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Katran-Short Film Review

Updated on January 22, 2020

Katran in English literally translates to shredding or clipping with the lapse of time. Only if it was a piece of paper the process would be easier or less traumatic, but here we speak of two estranged souls on the verge of estrangement. In India, marriages are built on the consent of families, not the ones aspiring it. The bride and groom are often reduced to teacups which act more than props in match-making. It is usually a conversation-starter. Compatibility is hardly considered as an important criterion, we have salary, education and fairness to fill that gap. It's like an interview with the toughest HR team and they also decide your future. Picture those almost fifty-years back and you would understand why the dynamics between the couple at the centre seem relatable. In India, the whole marriage scenario is still similar to what it was then so you won't find it outdated or distant.

The short is about an old couple and we often assume that their conflicts must have faded by now. They have after all been together for years, it is evident from their adult (we don't see them here but they speak via cellphones), but they too have no respite. The cracks were always there, they didn't just appear suddenly but the gaps did widen when the husband retired. He is nearly 62 years old and the wife might be a few years younger, they keep squabbling over issues, trivial or serious. The husband is clearly frustrated and the wife has probably seen it all. There are four scenes in the short where we find them together yet apart. They even decide to take it to court. That plot point has been used in several films including a very successful Bengali film "Bela Sheshe". But the treatment here is very different it never romanticises the idea of incompatibility. A session with the lawyer feels like a trial of two exhausted and frustrated souls. They hurl accuses at each other and the wife clearly has a meltdown in the end.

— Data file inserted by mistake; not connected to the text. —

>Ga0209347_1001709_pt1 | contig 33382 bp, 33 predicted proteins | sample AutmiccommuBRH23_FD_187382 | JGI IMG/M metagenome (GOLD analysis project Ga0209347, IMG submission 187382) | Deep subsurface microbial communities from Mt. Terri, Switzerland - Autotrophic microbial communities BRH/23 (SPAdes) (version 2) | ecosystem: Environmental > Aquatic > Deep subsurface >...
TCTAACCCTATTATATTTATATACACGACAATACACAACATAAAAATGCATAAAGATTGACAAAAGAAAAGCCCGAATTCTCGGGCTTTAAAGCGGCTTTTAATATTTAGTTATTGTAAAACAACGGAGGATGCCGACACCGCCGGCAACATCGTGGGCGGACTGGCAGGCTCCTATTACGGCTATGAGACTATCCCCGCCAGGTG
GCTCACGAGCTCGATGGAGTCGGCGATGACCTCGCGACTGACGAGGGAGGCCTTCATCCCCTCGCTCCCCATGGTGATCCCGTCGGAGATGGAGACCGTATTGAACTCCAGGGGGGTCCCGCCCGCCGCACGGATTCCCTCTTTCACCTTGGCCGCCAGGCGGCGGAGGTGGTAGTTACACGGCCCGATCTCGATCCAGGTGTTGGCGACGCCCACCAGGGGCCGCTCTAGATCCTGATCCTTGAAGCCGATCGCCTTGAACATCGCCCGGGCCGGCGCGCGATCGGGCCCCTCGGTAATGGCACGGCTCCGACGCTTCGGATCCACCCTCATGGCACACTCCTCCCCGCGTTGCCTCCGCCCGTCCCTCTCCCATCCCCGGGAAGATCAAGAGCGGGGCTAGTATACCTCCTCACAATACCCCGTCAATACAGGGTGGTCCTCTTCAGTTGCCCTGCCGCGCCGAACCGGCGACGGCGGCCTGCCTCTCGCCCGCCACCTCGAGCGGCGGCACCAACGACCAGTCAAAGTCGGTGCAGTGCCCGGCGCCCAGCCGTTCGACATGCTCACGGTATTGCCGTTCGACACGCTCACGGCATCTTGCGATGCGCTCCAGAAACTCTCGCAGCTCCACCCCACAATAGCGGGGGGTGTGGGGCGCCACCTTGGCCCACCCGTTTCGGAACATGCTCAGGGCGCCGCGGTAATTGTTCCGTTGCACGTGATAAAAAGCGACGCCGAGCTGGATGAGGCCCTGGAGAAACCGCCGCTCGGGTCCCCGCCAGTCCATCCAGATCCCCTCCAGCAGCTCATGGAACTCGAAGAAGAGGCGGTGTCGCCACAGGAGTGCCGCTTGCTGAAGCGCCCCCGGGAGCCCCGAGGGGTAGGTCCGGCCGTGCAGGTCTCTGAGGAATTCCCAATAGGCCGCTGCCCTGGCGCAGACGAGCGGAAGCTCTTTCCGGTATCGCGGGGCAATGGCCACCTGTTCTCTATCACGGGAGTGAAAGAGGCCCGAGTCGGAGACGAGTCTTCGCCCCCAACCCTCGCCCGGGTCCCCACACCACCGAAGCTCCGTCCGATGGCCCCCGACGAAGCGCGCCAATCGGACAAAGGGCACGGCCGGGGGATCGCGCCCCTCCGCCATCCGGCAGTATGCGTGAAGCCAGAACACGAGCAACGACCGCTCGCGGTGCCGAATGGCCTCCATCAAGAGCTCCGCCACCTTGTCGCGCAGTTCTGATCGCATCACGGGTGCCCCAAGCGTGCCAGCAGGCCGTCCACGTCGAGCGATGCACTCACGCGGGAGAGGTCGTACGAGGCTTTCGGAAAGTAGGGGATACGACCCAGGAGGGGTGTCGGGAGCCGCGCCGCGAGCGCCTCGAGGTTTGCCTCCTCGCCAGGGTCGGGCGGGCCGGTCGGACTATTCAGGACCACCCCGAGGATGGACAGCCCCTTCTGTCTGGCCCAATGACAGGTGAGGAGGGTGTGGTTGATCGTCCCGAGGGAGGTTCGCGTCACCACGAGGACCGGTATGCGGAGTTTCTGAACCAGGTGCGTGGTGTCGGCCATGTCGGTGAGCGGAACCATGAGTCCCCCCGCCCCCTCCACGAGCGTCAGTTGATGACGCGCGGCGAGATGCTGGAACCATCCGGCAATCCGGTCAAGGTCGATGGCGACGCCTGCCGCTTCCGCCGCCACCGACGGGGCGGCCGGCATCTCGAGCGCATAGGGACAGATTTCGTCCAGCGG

Session with the lawyer

Katran scene
Katran scene | Source

The leads are terrific especially Alka Amin, she coveys the angst pent up inside, very well. I have watched her in many a serial. But here she truly shows her range as an actor. She plays an ageing old woman unlike one. She never hesitates to put out her words, never stooping down in front of her husband in arguments. She totally deconstructs the conventions we hold for women in their fifties. We all know what a stellar performer is Piyush Mishra, he emotes a thousand expressions without really furrowing an eyebrow.

I loved the fact that incompatibility is a major reason for their fights. He is a Commerce graduate and she has never gone beyond fourth grade. She still uses a feature phone, he has shifted to a smartphone. The differences are visible and real but often taken for granted. In the Indian context, we don't appreciate the choices of old people specifically in the matters of the heart. Their union was not mutual and still had to keep up the ruse all these years. I relate and resonate with the short because my parents thus in turn me and my sister suffered immensely due to the forced union of my parents.

The short ends on a crescendo establishing that marriage may feel like confinement when the spouse is not your better half literally and figuratively. The background score is seamless and absolutely blends in with the frames. Differences may spark an electric but temporary affinity. For the long haul, you do need some common ground to thrive. Fulfilment of needs come from your sense of duty but it can't be an example of love and affection.


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